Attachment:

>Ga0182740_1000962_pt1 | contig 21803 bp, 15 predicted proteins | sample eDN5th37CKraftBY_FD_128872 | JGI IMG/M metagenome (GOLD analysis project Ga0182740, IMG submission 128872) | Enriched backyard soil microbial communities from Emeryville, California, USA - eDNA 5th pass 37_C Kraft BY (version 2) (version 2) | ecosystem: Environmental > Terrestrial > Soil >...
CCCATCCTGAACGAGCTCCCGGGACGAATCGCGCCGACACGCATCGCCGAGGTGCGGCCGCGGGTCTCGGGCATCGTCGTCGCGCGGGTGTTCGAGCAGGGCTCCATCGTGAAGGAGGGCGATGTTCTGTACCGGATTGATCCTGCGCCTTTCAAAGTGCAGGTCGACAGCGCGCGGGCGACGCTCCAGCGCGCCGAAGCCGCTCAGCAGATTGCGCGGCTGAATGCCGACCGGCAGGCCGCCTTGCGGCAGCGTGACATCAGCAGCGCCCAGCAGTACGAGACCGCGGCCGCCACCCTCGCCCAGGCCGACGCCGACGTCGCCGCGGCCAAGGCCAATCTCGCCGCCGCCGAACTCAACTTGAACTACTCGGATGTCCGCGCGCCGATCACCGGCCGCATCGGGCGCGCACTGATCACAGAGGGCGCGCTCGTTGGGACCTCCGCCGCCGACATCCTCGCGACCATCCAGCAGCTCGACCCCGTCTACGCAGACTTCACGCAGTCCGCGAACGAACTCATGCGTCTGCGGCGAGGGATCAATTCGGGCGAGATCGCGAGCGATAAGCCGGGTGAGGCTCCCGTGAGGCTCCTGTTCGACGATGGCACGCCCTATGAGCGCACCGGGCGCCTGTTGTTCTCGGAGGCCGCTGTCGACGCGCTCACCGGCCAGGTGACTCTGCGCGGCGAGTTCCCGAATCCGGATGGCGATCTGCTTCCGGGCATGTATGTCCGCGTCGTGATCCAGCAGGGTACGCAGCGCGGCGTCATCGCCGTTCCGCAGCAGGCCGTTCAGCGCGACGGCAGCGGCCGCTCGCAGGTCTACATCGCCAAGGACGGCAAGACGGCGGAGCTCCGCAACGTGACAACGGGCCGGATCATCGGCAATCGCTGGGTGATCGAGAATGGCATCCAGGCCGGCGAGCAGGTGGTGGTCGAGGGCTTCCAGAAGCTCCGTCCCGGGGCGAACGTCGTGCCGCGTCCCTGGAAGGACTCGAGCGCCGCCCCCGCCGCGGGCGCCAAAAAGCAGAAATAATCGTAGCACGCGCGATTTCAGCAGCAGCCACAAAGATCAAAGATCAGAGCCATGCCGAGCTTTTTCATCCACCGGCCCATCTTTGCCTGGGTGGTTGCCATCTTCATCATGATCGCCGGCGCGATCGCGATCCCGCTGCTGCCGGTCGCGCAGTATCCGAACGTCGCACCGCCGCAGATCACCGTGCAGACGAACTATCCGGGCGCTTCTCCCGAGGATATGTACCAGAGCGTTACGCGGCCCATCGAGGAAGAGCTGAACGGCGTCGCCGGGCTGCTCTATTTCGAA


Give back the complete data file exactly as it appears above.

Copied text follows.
>Ga0182740_1000962_pt1 | contig 21803 bp, 15 predicted proteins | sample eDN5th37CKraftBY_FD_128872 | JGI IMG/M metagenome (GOLD analysis project Ga0182740, IMG submission 128872) | Enriched backyard soil microbial communities from Emeryville, California, USA - eDNA 5th pass 37_C Kraft BY (version 2) (version 2) | ecosystem: Environmental > Terrestrial > Soil >...
CCCATCCTGAACGAGCTCCCGGGACGAATCGCGCCGACACGCATCGCCGAGGTGCGGCCGCGGGTCTCGGGCATCGTCGTCGCGCGGGTGTTCGAGCAGGGCTCCATCGTGAAGGAGGGCGATGTTCTGTACCGGATTGATCCTGCGCCTTTCAAAGTGCAGGTCGACAGCGCGCGGGCGACGCTCCAGCGCGCCGAAGCCGCTCAGCAGATTGCGCGGCTGAATGCCGACCGGCAGGCCGCCTTGCGGCAGCGTGACATCAGCAGCGCCCAGCAGTACGAGACCGCGGCCGCCACCCTCGCCCAGGCCGACGCCGACGTCGCCGCGGCCAAGGCCAATCTCGCCGCCGCCGAACTCAACTTGAACTACTCGGATGTCCGCGCGCCGATCACCGGCCGCATCGGGCGCGCACTGATCACAGAGGGCGCGCTCGTTGGGACCTCCGCCGCCGACATCCTCGCGACCATCCAGCAGCTCGACCCCGTCTACGCAGACTTCACGCAGTCCGCGAACGAACTCATGCGTCTGCGGCGAGGGATCAATTCGGGCGAGATCGCGAGCGATAAGCCGGGTGAGGCTCCCGTGAGGCTCCTGTTCGACGATGGCACGCCCTATGAGCGCACCGGGCGCCTGTTGTTCTCGGAGGCCGCTGTCGACGCGCTCACCGGCCAGGTGACTCTGCGCGGCGAGTTCCCGAATCCGGATGGCGATCTGCTTCCGGGCATGTATGTCCGCGTCGTGATCCAGCAGGGTACGCAGCGCGGCGTCATCGCCGTTCCGCAGCAGGCCGTTCAGCGCGACGGCAGCGGCCGCTCGCAGGTCTACATCGCCAAGGACGGCAAGACGGCGGAGCTCCGCAACGTGACAACGGGCCGGATCATCGGCAATCGCTGGGTGATCGAGAATGGCATCCAGGCCGGCGAGCAGGTGGTGGTCGAGGGCTTCCAGAAGCTCCGTCCCGGGGCGAACGTCGTGCCGCGTCCCTGGAAGGACTCGAGCGCCGCCCCCGCCGCGGGCGCCAAAAAGCAGAAATAATCGTAGCACGCGCGATTTCAGCAGCAGCCACAAAGATCAAAGATCAGAGCCATGCCGAGCTTTTTCATCCACCGGCCCATCTTTGCCTGGGTGGTTGCCATCTTCATCATGATCGCCGGCGCGATCGCGATCCCGCTGCTGCCGGTCGCGCAGTATCCGAACGTCGCACCGCCGCAGATCACCGTGCAGACGAACTATCCGGGCGCTTCTCCCGAGGATATGTACCAGAGCGTTACGCGGCCCATCGAGGAAGAGCTGAACGGCGTCGCCGGGCTGCTCTATTTCGAA